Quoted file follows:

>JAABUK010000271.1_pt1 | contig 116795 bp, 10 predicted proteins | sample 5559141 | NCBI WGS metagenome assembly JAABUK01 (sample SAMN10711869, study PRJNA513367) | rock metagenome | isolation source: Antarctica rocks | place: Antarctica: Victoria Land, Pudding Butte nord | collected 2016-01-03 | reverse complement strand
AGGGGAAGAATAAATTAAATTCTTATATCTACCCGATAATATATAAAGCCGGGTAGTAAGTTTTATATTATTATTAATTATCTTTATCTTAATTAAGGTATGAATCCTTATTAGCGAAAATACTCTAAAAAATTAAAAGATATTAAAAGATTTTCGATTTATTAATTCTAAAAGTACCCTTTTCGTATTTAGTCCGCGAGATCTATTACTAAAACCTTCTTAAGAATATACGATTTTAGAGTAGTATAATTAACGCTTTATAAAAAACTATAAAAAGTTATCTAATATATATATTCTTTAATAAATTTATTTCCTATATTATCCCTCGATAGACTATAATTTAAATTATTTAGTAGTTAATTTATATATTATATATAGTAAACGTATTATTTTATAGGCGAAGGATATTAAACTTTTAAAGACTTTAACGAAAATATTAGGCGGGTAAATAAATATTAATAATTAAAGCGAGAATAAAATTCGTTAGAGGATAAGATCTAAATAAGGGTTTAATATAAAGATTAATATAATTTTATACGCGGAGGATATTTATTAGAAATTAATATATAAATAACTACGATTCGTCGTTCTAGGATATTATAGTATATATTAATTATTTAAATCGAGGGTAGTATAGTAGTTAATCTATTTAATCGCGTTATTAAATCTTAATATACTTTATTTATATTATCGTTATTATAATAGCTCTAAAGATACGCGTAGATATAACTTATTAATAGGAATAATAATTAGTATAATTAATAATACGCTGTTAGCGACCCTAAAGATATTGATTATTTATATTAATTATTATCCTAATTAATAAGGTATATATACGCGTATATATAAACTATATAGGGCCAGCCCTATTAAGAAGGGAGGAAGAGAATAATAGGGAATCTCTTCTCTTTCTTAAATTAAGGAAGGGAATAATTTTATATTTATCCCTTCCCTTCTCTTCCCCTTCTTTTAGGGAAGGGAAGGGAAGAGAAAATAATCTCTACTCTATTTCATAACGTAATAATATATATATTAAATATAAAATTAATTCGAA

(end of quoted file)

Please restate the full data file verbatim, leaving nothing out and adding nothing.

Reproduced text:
>JAABUK010000271.1_pt1 | contig 116795 bp, 10 predicted proteins | sample 5559141 | NCBI WGS metagenome assembly JAABUK01 (sample SAMN10711869, study PRJNA513367) | rock metagenome | isolation source: Antarctica rocks | place: Antarctica: Victoria Land, Pudding Butte nord | collected 2016-01-03 | reverse complement strand
AGGGGAAGAATAAATTAAATTCTTATATCTACCCGATAATATATAAAGCCGGGTAGTAAGTTTTATATTATTATTAATTATCTTTATCTTAATTAAGGTATGAATCCTTATTAGCGAAAATACTCTAAAAAATTAAAAGATATTAAAAGATTTTCGATTTATTAATTCTAAAAGTACCCTTTTCGTATTTAGTCCGCGAGATCTATTACTAAAACCTTCTTAAGAATATACGATTTTAGAGTAGTATAATTAACGCTTTATAAAAAACTATAAAAAGTTATCTAATATATATATTCTTTAATAAATTTATTTCCTATATTATCCCTCGATAGACTATAATTTAAATTATTTAGTAGTTAATTTATATATTATATATAGTAAACGTATTATTTTATAGGCGAAGGATATTAAACTTTTAAAGACTTTAACGAAAATATTAGGCGGGTAAATAAATATTAATAATTAAAGCGAGAATAAAATTCGTTAGAGGATAAGATCTAAATAAGGGTTTAATATAAAGATTAATATAATTTTATACGCGGAGGATATTTATTAGAAATTAATATATAAATAACTACGATTCGTCGTTCTAGGATATTATAGTATATATTAATTATTTAAATCGAGGGTAGTATAGTAGTTAATCTATTTAATCGCGTTATTAAATCTTAATATACTTTATTTATATTATCGTTATTATAATAGCTCTAAAGATACGCGTAGATATAACTTATTAATAGGAATAATAATTAGTATAATTAATAATACGCTGTTAGCGACCCTAAAGATATTGATTATTTATATTAATTATTATCCTAATTAATAAGGTATATATACGCGTATATATAAACTATATAGGGCCAGCCCTATTAAGAAGGGAGGAAGAGAATAATAGGGAATCTCTTCTCTTTCTTAAATTAAGGAAGGGAATAATTTTATATTTATCCCTTCCCTTCTCTTCCCCTTCTTTTAGGGAAGGGAAGGGAAGAGAAAATAATCTCTACTCTATTTCATAACGTAATAATATATATATTAAATATAAAATTAATTCGAA